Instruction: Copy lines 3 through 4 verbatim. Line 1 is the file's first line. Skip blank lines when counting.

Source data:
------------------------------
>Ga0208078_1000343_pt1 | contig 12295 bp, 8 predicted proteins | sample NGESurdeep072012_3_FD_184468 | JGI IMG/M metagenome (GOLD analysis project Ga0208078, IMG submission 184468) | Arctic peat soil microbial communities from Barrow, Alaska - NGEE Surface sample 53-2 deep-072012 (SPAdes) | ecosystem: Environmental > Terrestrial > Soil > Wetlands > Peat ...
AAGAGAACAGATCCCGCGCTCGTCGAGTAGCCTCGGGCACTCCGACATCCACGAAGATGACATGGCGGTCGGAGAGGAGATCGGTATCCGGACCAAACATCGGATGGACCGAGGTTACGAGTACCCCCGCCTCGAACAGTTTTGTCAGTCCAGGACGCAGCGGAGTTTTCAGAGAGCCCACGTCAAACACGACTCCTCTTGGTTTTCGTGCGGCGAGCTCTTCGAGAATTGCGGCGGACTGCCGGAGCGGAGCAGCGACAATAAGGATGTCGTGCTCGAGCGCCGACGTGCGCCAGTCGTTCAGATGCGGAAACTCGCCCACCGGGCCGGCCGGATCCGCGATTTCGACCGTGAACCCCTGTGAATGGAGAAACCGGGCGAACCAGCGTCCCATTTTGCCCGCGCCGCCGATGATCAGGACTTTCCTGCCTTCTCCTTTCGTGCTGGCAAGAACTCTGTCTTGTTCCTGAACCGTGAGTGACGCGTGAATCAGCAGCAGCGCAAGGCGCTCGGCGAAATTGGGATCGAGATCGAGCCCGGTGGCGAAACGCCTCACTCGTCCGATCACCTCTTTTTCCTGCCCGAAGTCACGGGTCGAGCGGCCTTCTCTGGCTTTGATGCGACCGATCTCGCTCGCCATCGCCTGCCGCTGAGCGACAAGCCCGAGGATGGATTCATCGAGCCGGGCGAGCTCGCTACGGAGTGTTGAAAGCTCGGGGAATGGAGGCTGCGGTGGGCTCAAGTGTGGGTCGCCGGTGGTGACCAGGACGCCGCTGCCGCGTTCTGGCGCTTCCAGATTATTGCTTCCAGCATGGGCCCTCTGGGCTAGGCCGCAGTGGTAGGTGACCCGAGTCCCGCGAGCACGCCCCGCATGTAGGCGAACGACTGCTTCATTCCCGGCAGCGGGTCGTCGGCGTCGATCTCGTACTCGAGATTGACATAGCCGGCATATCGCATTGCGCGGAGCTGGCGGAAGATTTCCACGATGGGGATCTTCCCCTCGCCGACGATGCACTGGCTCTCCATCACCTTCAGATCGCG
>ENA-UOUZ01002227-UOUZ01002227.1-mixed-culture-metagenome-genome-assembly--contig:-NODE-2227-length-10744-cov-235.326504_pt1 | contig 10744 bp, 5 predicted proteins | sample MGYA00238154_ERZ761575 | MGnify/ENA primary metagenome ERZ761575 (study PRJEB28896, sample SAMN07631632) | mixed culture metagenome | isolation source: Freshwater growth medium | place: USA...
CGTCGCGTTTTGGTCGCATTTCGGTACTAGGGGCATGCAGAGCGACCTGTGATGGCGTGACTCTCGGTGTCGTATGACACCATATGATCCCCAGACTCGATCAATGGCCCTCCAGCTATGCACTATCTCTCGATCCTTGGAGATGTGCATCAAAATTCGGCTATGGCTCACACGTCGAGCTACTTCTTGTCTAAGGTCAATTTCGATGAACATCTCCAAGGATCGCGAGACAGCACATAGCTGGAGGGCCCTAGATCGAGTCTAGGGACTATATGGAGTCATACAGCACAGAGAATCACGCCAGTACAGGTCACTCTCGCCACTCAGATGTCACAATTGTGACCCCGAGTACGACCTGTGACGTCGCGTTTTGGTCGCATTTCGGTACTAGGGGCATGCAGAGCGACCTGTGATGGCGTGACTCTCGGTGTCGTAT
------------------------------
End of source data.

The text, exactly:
>ENA-UOUZ01002227-UOUZ01002227.1-mixed-culture-metagenome-genome-assembly--contig:-NODE-2227-length-10744-cov-235.326504_pt1 | contig 10744 bp, 5 predicted proteins | sample MGYA00238154_ERZ761575 | MGnify/ENA primary metagenome ERZ761575 (study PRJEB28896, sample SAMN07631632) | mixed culture metagenome | isolation source: Freshwater growth medium | place: USA...
CGTCGCGTTTTGGTCGCATTTCGGTACTAGGGGCATGCAGAGCGACCTGTGATGGCGTGACTCTCGGTGTCGTATGACACCATATGATCCCCAGACTCGATCAATGGCCCTCCAGCTATGCACTATCTCTCGATCCTTGGAGATGTGCATCAAAATTCGGCTATGGCTCACACGTCGAGCTACTTCTTGTCTAAGGTCAATTTCGATGAACATCTCCAAGGATCGCGAGACAGCACATAGCTGGAGGGCCCTAGATCGAGTCTAGGGACTATATGGAGTCATACAGCACAGAGAATCACGCCAGTACAGGTCACTCTCGCCACTCAGATGTCACAATTGTGACCCCGAGTACGACCTGTGACGTCGCGTTTTGGTCGCATTTCGGTACTAGGGGCATGCAGAGCGACCTGTGATGGCGTGACTCTCGGTGTCGTAT